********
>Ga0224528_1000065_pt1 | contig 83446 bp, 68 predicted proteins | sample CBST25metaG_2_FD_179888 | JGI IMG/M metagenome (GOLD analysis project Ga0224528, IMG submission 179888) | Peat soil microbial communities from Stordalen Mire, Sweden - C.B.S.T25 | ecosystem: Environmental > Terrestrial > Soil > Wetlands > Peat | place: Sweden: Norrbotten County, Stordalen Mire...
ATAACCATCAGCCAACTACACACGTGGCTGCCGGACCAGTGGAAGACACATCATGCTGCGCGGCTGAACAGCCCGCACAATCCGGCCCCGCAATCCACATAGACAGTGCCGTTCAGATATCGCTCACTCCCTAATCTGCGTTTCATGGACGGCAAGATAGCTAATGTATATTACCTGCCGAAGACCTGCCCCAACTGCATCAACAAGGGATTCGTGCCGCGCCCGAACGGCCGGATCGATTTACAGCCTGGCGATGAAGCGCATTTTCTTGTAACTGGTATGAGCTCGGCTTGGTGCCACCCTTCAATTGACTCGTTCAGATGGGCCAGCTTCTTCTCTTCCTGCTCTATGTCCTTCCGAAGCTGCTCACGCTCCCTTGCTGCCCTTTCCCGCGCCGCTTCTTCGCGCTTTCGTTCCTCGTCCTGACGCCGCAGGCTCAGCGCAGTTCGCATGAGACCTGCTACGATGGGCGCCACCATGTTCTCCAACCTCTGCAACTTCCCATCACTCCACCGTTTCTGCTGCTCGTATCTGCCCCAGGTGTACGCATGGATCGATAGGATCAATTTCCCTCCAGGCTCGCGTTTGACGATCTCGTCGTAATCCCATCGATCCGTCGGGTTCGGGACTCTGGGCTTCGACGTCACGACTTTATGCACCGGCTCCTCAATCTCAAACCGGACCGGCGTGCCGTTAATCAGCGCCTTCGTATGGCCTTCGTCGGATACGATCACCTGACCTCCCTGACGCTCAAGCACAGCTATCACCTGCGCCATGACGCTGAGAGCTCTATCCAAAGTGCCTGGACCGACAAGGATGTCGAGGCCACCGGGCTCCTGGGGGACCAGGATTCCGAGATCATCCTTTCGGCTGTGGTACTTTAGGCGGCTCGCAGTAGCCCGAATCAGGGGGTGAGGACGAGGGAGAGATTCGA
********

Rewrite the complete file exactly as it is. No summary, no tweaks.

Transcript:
>Ga0224528_1000065_pt1 | contig 83446 bp, 68 predicted proteins | sample CBST25metaG_2_FD_179888 | JGI IMG/M metagenome (GOLD analysis project Ga0224528, IMG submission 179888) | Peat soil microbial communities from Stordalen Mire, Sweden - C.B.S.T25 | ecosystem: Environmental > Terrestrial > Soil > Wetlands > Peat | place: Sweden: Norrbotten County, Stordalen Mire...
ATAACCATCAGCCAACTACACACGTGGCTGCCGGACCAGTGGAAGACACATCATGCTGCGCGGCTGAACAGCCCGCACAATCCGGCCCCGCAATCCACATAGACAGTGCCGTTCAGATATCGCTCACTCCCTAATCTGCGTTTCATGGACGGCAAGATAGCTAATGTATATTACCTGCCGAAGACCTGCCCCAACTGCATCAACAAGGGATTCGTGCCGCGCCCGAACGGCCGGATCGATTTACAGCCTGGCGATGAAGCGCATTTTCTTGTAACTGGTATGAGCTCGGCTTGGTGCCACCCTTCAATTGACTCGTTCAGATGGGCCAGCTTCTTCTCTTCCTGCTCTATGTCCTTCCGAAGCTGCTCACGCTCCCTTGCTGCCCTTTCCCGCGCCGCTTCTTCGCGCTTTCGTTCCTCGTCCTGACGCCGCAGGCTCAGCGCAGTTCGCATGAGACCTGCTACGATGGGCGCCACCATGTTCTCCAACCTCTGCAACTTCCCATCACTCCACCGTTTCTGCTGCTCGTATCTGCCCCAGGTGTACGCATGGATCGATAGGATCAATTTCCCTCCAGGCTCGCGTTTGACGATCTCGTCGTAATCCCATCGATCCGTCGGGTTCGGGACTCTGGGCTTCGACGTCACGACTTTATGCACCGGCTCCTCAATCTCAAACCGGACCGGCGTGCCGTTAATCAGCGCCTTCGTATGGCCTTCGTCGGATACGATCACCTGACCTCCCTGACGCTCAAGCACAGCTATCACCTGCGCCATGACGCTGAGAGCTCTATCCAAAGTGCCTGGACCGACAAGGATGTCGAGGCCACCGGGCTCCTGGGGGACCAGGATTCCGAGATCATCCTTTCGGCTGTGGTACTTTAGGCGGCTCGCAGTAGCCCGAATCAGGGGGTGAGGACGAGGGAGAGATTCGA